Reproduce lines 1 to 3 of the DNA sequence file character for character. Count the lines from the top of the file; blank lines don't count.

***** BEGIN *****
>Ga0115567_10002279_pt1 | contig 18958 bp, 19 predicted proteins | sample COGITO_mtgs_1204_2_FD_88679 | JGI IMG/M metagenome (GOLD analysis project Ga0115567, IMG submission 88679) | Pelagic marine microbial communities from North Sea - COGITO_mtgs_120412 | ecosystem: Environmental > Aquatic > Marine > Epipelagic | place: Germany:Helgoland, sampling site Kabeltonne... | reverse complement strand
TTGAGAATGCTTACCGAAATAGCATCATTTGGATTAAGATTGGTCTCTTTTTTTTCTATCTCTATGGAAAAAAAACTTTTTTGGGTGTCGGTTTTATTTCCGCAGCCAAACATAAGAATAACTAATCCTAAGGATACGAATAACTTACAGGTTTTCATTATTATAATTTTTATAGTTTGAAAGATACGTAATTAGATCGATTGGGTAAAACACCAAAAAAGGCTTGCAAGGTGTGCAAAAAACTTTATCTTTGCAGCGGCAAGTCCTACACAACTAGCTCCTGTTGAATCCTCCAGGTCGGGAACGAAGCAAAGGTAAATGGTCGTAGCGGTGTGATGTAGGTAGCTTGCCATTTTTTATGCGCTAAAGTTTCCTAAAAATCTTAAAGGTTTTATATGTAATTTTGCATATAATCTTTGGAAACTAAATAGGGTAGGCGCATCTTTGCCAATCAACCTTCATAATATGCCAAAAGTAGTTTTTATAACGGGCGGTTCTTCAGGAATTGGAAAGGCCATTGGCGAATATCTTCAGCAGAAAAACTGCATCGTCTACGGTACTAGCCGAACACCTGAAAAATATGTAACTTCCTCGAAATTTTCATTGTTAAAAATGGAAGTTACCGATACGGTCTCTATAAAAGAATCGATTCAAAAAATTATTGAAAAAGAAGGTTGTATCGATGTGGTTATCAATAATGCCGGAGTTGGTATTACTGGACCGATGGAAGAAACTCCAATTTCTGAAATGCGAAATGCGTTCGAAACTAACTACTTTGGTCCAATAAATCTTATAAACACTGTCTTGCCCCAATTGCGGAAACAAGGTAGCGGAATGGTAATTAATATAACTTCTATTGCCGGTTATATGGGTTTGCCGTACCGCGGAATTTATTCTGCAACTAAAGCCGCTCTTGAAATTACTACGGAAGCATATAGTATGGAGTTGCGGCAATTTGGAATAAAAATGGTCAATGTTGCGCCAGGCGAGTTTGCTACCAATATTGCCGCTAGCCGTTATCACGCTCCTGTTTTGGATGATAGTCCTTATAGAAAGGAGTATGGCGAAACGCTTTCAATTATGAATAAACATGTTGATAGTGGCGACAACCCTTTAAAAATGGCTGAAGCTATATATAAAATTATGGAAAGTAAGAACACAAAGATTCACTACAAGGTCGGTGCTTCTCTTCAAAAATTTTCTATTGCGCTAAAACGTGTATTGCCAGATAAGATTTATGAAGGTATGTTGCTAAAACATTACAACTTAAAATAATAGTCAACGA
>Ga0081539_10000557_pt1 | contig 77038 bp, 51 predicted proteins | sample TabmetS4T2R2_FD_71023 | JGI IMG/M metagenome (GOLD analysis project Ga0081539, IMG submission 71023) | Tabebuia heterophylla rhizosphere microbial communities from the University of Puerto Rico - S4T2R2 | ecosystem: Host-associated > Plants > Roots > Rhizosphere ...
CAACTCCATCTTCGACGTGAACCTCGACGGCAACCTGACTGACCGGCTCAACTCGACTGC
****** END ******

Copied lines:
>Ga0115567_10002279_pt1 | contig 18958 bp, 19 predicted proteins | sample COGITO_mtgs_1204_2_FD_88679 | JGI IMG/M metagenome (GOLD analysis project Ga0115567, IMG submission 88679) | Pelagic marine microbial communities from North Sea - COGITO_mtgs_120412 | ecosystem: Environmental > Aquatic > Marine > Epipelagic | place: Germany:Helgoland, sampling site Kabeltonne... | reverse complement strand
TTGAGAATGCTTACCGAAATAGCATCATTTGGATTAAGATTGGTCTCTTTTTTTTCTATCTCTATGGAAAAAAAACTTTTTTGGGTGTCGGTTTTATTTCCGCAGCCAAACATAAGAATAACTAATCCTAAGGATACGAATAACTTACAGGTTTTCATTATTATAATTTTTATAGTTTGAAAGATACGTAATTAGATCGATTGGGTAAAACACCAAAAAAGGCTTGCAAGGTGTGCAAAAAACTTTATCTTTGCAGCGGCAAGTCCTACACAACTAGCTCCTGTTGAATCCTCCAGGTCGGGAACGAAGCAAAGGTAAATGGTCGTAGCGGTGTGATGTAGGTAGCTTGCCATTTTTTATGCGCTAAAGTTTCCTAAAAATCTTAAAGGTTTTATATGTAATTTTGCATATAATCTTTGGAAACTAAATAGGGTAGGCGCATCTTTGCCAATCAACCTTCATAATATGCCAAAAGTAGTTTTTATAACGGGCGGTTCTTCAGGAATTGGAAAGGCCATTGGCGAATATCTTCAGCAGAAAAACTGCATCGTCTACGGTACTAGCCGAACACCTGAAAAATATGTAACTTCCTCGAAATTTTCATTGTTAAAAATGGAAGTTACCGATACGGTCTCTATAAAAGAATCGATTCAAAAAATTATTGAAAAAGAAGGTTGTATCGATGTGGTTATCAATAATGCCGGAGTTGGTATTACTGGACCGATGGAAGAAACTCCAATTTCTGAAATGCGAAATGCGTTCGAAACTAACTACTTTGGTCCAATAAATCTTATAAACACTGTCTTGCCCCAATTGCGGAAACAAGGTAGCGGAATGGTAATTAATATAACTTCTATTGCCGGTTATATGGGTTTGCCGTACCGCGGAATTTATTCTGCAACTAAAGCCGCTCTTGAAATTACTACGGAAGCATATAGTATGGAGTTGCGGCAATTTGGAATAAAAATGGTCAATGTTGCGCCAGGCGAGTTTGCTACCAATATTGCCGCTAGCCGTTATCACGCTCCTGTTTTGGATGATAGTCCTTATAGAAAGGAGTATGGCGAAACGCTTTCAATTATGAATAAACATGTTGATAGTGGCGACAACCCTTTAAAAATGGCTGAAGCTATATATAAAATTATGGAAAGTAAGAACACAAAGATTCACTACAAGGTCGGTGCTTCTCTTCAAAAATTTTCTATTGCGCTAAAACGTGTATTGCCAGATAAGATTTATGAAGGTATGTTGCTAAAACATTACAACTTAAAATAATAGTCAACGA
>Ga0081539_10000557_pt1 | contig 77038 bp, 51 predicted proteins | sample TabmetS4T2R2_FD_71023 | JGI IMG/M metagenome (GOLD analysis project Ga0081539, IMG submission 71023) | Tabebuia heterophylla rhizosphere microbial communities from the University of Puerto Rico - S4T2R2 | ecosystem: Host-associated > Plants > Roots > Rhizosphere ...